“A lot of people come back,” Basha Egozi said. “We see people two, three times, es­pe­cially those that star­ted in Oc­to­ber.”

Ba­sic edu­ca­tion about health in­sur­ance re­mains the biggest re­spons­ib­il­ity for Obama­care’s mes­sen­gers.

“We have to con­tin­ue do­ing edu­ca­tion,” said Rachel Alein, en­roll­ment pro­gram dir­ect­or at Fam­il­ies USA. “I think back to Oc­to­ber … a lot of the pub­lic, and spe­cific­ally the un­in­sured, had not heard about a lot of the changes that were com­ing. They maybe had heard of Obama­care, but they didn’t know how it would af­fect them.”

And ex­plain­ing the com­plex sys­tem was hard to do be­fore Health­ was fixed and people could com­pare their real-life op­tions.

“We struggled with that a lot in ad­vance of the open-en­roll­ment peri­od,” Alein said. “Every­one really wanted to get out and start talk­ing to people about it. There were some reas­ons why it didn’t hap­pen en masse soon­er be­cause we didn’t know what the on­line ap­plic­a­tion looked like and I think it’s hard to do the en­roll­ment without hav­ing the in­form­a­tion in front of people. How soon can you start talk­ing about it when it isn’t real yet?”

It’s one of the reas­ons she is hope­ful about the next en­roll­ment peri­od. Once more in­form­a­tion is avail­able about who signed up, Alein said, or­gan­izers can re­fine whom they reach out to and the mes­sage they bring, based on what worked the first time.

“This was a tre­mend­ous first step,” Alein said. “What we know for next year is that now that everything is work­ing for Health­ and most states’ web­sites, ad­vert­ising can hap­pen earli­er and it can con­trib­ute to a truly sus­tained pub­lic and private part­ner­ship to get the word out to people about their new cov­er­age op­tions and the avail­ab­il­ity of fin­an­cial help.”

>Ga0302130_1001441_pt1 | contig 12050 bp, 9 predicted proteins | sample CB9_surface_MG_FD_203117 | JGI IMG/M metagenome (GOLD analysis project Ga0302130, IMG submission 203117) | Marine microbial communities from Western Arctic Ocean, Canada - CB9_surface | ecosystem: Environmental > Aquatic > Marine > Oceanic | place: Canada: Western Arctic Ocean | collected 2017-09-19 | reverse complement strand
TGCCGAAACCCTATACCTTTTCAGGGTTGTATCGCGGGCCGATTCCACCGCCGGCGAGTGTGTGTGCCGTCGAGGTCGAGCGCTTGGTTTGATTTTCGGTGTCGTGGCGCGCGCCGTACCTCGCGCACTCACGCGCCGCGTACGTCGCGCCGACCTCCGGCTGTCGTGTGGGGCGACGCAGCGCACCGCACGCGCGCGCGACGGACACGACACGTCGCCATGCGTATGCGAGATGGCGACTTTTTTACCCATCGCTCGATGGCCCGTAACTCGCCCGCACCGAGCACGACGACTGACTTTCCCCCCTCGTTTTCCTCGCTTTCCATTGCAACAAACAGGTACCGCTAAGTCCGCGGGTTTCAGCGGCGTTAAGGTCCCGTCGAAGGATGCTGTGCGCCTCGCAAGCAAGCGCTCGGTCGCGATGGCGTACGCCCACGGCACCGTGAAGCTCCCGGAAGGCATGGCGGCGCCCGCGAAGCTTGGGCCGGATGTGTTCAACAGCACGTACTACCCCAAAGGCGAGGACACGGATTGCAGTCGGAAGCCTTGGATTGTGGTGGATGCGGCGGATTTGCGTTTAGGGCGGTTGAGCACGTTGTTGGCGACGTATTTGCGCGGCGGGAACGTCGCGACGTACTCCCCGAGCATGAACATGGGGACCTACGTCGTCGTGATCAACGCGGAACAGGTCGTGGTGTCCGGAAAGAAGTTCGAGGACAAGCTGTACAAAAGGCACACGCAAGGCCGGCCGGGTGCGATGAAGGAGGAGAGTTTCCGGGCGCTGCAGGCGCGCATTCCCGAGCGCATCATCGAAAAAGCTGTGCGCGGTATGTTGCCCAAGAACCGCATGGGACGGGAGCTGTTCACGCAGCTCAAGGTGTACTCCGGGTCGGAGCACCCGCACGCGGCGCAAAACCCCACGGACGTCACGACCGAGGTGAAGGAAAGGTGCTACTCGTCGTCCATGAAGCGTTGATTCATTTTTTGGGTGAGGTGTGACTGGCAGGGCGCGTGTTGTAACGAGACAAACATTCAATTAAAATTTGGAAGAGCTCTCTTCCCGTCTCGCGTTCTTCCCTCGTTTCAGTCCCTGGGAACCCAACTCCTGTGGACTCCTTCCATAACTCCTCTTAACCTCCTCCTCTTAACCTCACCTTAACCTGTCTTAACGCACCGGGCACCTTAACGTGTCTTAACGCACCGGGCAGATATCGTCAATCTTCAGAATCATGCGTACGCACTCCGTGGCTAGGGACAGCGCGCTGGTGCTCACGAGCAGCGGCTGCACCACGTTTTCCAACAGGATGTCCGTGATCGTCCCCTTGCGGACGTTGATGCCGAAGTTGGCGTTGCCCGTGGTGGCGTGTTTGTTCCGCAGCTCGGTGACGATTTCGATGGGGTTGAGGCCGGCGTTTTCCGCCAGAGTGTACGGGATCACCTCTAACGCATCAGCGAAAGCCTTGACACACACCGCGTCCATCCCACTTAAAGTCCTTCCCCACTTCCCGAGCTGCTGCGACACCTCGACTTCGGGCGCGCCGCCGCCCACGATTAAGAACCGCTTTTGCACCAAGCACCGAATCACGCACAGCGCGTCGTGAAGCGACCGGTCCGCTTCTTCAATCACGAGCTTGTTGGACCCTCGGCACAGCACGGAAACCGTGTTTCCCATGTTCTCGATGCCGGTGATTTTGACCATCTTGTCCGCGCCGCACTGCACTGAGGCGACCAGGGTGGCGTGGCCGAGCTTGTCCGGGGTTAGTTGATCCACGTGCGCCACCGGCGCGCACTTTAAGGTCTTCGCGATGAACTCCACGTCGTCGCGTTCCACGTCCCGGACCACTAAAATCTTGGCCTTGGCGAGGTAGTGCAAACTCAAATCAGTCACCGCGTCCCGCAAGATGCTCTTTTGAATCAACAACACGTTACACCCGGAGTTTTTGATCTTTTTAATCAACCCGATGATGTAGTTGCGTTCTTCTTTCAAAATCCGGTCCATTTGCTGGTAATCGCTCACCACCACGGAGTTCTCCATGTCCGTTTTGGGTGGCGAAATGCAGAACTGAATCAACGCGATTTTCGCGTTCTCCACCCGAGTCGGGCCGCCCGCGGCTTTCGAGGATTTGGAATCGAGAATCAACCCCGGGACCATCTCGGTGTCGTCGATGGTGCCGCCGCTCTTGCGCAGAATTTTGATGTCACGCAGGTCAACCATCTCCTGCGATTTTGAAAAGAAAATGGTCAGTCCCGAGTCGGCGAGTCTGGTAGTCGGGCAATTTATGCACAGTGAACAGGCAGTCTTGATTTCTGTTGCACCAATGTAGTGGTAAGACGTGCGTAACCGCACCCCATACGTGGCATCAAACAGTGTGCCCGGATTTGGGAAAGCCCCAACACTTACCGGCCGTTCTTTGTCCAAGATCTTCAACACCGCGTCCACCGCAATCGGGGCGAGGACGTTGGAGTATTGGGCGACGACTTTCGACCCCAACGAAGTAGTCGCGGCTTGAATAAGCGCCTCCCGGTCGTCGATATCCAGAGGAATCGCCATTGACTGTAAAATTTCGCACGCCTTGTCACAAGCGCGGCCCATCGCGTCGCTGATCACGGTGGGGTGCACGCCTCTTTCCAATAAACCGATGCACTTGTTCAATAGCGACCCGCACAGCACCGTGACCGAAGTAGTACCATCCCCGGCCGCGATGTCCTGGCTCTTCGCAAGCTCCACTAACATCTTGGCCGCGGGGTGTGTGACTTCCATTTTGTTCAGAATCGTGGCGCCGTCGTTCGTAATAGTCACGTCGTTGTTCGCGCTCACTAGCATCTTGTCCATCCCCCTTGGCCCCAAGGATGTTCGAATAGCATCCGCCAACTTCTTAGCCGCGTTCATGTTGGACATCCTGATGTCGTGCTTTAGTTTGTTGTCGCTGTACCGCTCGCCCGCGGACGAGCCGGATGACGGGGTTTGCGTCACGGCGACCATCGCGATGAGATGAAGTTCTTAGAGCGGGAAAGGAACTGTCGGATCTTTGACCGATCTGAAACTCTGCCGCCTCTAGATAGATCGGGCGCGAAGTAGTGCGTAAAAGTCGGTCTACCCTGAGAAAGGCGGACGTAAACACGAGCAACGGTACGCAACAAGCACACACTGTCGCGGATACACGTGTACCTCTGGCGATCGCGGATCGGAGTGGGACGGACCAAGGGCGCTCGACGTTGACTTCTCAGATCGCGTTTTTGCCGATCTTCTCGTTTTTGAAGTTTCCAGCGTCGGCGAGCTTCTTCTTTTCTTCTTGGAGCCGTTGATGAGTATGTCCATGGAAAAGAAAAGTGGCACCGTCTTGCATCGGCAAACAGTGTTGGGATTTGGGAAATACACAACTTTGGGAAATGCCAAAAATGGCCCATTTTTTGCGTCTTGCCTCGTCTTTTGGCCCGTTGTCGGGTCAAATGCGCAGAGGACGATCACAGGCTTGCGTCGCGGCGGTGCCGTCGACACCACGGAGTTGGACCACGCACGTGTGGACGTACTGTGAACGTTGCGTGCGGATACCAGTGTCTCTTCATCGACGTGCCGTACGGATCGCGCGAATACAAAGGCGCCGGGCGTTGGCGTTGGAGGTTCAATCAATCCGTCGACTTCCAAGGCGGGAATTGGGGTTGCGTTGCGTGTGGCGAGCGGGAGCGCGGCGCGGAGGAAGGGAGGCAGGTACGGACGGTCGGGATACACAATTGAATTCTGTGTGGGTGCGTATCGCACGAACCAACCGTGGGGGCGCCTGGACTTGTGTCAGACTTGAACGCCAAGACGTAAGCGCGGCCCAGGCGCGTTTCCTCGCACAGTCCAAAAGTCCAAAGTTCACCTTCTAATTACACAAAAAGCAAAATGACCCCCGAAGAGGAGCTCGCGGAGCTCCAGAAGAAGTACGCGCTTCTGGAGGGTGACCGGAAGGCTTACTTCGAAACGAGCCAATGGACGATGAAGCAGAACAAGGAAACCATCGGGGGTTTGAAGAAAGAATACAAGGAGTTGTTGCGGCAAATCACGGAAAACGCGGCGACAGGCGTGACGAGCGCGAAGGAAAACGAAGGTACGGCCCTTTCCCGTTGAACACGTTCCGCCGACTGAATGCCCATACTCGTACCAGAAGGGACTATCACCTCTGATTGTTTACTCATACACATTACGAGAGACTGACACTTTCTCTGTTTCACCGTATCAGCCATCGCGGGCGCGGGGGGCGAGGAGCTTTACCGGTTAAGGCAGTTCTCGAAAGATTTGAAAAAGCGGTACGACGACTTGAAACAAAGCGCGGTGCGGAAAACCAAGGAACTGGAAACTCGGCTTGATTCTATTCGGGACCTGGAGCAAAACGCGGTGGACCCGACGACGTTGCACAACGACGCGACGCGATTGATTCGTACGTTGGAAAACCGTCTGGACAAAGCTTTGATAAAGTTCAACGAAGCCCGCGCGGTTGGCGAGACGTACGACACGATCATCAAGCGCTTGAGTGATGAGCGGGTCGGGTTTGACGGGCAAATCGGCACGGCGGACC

De­vel­op­ing trust was a crit­ic­al com­pon­ent of en­roll­ment ef­forts, Filipic said. En­roll Amer­ica’s vo­lun­teers would work with ex­ist­ing com­munity net­works to reach po­ten­tial en­rollees in a set­ting where they already felt com­fort­able.

“In the past, people couldn’t find health in­sur­ance that met their needs or was af­ford­able to them,” she said. “We found that people come to this pro­cess with a lot of skep­ti­cism, and that it takes in­form­a­tion about fin­an­cial as­sist­ance to show that this time it’s dif­fer­ent.”

Lever­aging ex­ist­ing com­munity or­gan­iz­a­tions also helped set the un­in­sured at ease, es­pe­cially among the Latino pop­u­la­tion which has a high un­in­sured rate, said Juan­ita Main­ster, a nav­ig­at­or at the Epi­lepsy Found­a­tion.

“We get mixed fam­il­ies that do have mem­bers of the fam­ily who are un­doc­u­mented,” Main­ster said. “If you know the com­munity, and the com­munity knows the or­gan­iz­a­tion provid­ing the ser­vice, they tend to feel more con­fid­ent and re­laxed when you tell them they’re not go­ing to get in trouble with any­body.”

Though the work is mostly over — save for those who are get­ting more time to en­roll or who qual­i­fy for Medi­caid — Nov. 15, the vo­lun­teers said, doesn’t feel so far away.